The second test match between India and Australia starts in Deccan on Saturday. Two things are abundantly clear in the aftermath of the Australia’s abysmal showing in the first test: first that the pitch for the second test will no doubt mirror the first and second that Australia must select two spin bowlers if it is to be competitive in this fixture.

These two factors raise two selection conundrums that are polar opposites: the need to lengthen the batting order against the need for more bowling. There will be immediate calls from some factions of Australian supporters to immediately call into the team one of Glenn Maxwell or Steve Smith who, as all rounders, will have the effect of killing two birds with one stone however the answer to Australia’s bowling ills will not be solved by taking that step in my view. The answer to that question actually rests in the position of Peter Siddle in the team.

Before we get to Siddle it is important examine the “candidates” for the role as second spinner in the Australian team for the second test:

1. Xavier Doherty: An excellent one day bowler, Doherty has been brought on tour as an alternate or second spinning option to Nathan Lyon. Off the bat (pardon the pun) it needs to be acknowledged that his test career to date has been less than stellar as a bowling average after two tests of 102.00 at an economy rate of 4.00 attests. Still he is the second spinner on tour and thus the search for reasons why this selection decision came to pass must also be examined. It can not be based on his first class record: a bowling average of 44.56 does not make for pleasant reading even taking into account the seaming home track he plays on. In the interests of fairness it is also necessary to look at his ODI and List A records and whilst the bowling average there is better an economy rate of around 4.50 is still a worry. A blocker at best with the bat he will do little to strengthen the batting lineup.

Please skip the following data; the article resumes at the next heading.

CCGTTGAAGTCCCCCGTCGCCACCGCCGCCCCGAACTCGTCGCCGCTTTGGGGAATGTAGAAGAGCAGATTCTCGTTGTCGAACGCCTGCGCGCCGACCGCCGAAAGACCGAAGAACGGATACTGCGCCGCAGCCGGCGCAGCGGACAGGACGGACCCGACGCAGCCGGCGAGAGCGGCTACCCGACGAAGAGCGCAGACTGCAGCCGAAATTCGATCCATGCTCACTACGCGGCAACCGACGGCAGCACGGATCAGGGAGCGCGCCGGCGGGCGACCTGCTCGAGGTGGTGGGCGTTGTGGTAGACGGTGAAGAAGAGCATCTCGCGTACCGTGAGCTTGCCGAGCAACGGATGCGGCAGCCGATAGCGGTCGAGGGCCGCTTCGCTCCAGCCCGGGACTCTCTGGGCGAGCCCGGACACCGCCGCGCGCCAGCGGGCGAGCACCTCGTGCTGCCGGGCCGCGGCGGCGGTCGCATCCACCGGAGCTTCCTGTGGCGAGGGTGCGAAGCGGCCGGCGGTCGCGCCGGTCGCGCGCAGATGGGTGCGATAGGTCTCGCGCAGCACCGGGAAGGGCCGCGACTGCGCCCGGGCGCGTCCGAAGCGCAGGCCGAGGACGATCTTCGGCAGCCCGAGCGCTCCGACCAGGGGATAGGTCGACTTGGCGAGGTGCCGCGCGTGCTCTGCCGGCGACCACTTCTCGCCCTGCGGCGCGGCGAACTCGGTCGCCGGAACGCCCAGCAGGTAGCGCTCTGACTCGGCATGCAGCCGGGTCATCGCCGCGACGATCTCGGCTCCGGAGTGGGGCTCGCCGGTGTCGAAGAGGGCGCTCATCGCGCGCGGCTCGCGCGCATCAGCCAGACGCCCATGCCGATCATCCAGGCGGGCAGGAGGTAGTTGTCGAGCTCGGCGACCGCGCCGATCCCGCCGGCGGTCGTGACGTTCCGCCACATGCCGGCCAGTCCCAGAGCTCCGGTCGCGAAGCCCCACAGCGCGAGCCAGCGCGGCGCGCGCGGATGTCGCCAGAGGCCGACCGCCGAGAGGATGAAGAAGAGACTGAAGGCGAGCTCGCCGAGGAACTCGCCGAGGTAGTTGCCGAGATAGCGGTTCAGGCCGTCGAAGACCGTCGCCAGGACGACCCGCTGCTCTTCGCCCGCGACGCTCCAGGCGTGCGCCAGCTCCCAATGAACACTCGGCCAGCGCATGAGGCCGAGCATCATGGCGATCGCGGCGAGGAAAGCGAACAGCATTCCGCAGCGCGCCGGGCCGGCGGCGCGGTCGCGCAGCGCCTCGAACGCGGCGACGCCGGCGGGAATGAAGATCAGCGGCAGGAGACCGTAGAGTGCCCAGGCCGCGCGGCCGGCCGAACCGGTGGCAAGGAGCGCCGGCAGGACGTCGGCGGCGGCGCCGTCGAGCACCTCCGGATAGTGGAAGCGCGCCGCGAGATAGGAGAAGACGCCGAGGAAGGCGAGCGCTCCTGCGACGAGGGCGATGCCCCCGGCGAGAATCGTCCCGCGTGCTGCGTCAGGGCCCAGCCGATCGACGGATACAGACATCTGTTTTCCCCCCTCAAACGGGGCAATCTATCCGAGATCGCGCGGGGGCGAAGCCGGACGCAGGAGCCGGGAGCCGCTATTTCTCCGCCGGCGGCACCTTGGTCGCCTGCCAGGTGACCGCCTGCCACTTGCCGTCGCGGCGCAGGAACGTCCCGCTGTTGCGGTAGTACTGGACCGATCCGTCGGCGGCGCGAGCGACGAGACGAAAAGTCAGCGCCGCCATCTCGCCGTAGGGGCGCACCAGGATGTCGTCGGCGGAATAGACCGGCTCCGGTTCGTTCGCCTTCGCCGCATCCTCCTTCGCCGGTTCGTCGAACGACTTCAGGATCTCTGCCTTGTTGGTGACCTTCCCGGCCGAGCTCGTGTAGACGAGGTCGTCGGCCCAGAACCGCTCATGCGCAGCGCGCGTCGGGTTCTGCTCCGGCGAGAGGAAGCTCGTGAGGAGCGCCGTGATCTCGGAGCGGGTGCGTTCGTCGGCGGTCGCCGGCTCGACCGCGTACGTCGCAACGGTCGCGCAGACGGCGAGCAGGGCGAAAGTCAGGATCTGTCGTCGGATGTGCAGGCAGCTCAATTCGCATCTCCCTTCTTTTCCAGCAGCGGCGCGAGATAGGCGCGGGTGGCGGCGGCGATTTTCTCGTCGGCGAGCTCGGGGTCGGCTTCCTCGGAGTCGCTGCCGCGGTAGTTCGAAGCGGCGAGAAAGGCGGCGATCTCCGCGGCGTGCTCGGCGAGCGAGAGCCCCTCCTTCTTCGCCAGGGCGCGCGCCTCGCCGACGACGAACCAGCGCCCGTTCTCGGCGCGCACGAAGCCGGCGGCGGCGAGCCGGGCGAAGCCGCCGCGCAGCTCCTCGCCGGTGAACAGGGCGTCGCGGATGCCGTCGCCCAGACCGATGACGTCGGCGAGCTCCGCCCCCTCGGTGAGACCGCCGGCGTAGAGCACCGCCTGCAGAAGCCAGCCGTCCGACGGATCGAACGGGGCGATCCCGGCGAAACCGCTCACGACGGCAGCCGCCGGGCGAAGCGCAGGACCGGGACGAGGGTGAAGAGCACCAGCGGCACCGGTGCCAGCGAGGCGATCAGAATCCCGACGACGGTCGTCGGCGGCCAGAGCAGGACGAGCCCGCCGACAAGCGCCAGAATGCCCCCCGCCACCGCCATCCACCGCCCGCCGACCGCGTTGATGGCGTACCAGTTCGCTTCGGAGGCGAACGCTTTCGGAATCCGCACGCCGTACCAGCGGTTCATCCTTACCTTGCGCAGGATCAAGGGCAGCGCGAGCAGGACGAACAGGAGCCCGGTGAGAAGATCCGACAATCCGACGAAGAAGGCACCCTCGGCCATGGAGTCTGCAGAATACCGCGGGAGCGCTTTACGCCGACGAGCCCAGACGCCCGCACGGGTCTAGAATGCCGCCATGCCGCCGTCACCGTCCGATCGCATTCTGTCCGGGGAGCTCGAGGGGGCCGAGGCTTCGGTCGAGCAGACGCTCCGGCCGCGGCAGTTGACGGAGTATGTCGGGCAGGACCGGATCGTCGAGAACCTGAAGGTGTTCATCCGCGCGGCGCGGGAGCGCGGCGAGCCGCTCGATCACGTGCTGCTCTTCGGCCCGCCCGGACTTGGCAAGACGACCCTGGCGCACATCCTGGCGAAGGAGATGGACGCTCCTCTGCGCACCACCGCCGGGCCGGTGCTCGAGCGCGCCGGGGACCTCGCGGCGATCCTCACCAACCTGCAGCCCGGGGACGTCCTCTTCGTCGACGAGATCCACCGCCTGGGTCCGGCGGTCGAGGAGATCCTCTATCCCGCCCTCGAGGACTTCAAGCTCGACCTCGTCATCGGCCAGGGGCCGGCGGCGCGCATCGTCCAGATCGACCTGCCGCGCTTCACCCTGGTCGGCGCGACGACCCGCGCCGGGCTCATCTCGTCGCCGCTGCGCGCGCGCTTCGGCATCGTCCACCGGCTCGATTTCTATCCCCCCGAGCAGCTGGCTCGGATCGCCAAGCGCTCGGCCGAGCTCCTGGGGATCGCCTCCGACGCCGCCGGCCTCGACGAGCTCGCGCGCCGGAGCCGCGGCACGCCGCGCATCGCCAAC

2. Glenn Maxwell: Seemingly the anointed next big thing in Australian cricket is a batting all rounder who bowls off spin much in the same style as Nathan Lyon. The interests of variety alone mean the selection chances of Maxwell must, on their face, be slim at best. Selecting another off spinner after your main spinner who is also an offspinner has gone for 200 runs in less than 50 overs is not palatable at best and suicidal at worst in my opinion. Still, in the interest of fairness, an examination of Maxwell’s first class record needs also to be considered in this context. 27 wickets in 24 innings at an average of 34 is not the worst record that one has ever seen before a selection for a test. The problem as I see it is that in those 24 innings, Maxwell has only bowled 1808 balls, or roughly 300 overs. To ask a bowler who averages less than 14 overs an innings at first class level to face the best players of spin in world cricket in a test match could only be detrimental to his development and simply should not happen.

3. Steve Smith:Once the golden boy of Australian cricket, Smith has returned to favour in recent times of the back of some solid performances with the willow. The problem with selecting Smith as a second spinner, and to state the bleeding obvious, is that he barely bowls for his state in first class cricket at, of all places, the best wicket for spin bowling in the country. He bowls for his state even less than Glenn Maxwell and a first class bowling average of over 50 again does not make for confidence inspiring reading. I can not see how Smith could be selected as the second spinner for the next test match or in the future.

The foregoing brief consideration of the possible inclusions into the team as second spinner reveals the yawning chasm in Australia’s spin bowling stocks. Nonetheless given the squad that is in India it is fairly clear that Xavier Doherty needs to be selected as the second spinner in the next test match.

That then leads to the conundrum as to who should be left out of the team. Henriques has done the job he was asked to do in this test match and was impressive batting with captain with the pressure was on. In order to avoid lengthening the tail of Australia’s batting order even further Henriques must remain in the team in my view. Which fast bowler needs then to be dropped (or rotated out) for the second test? The choice is down to two players (assuming Pattinson is fit for the second test) between Mitchell Starc and Peter Siddle. Both failed to take a wicket in the only innings of note (the first) of India in the first test and both performances were concerning.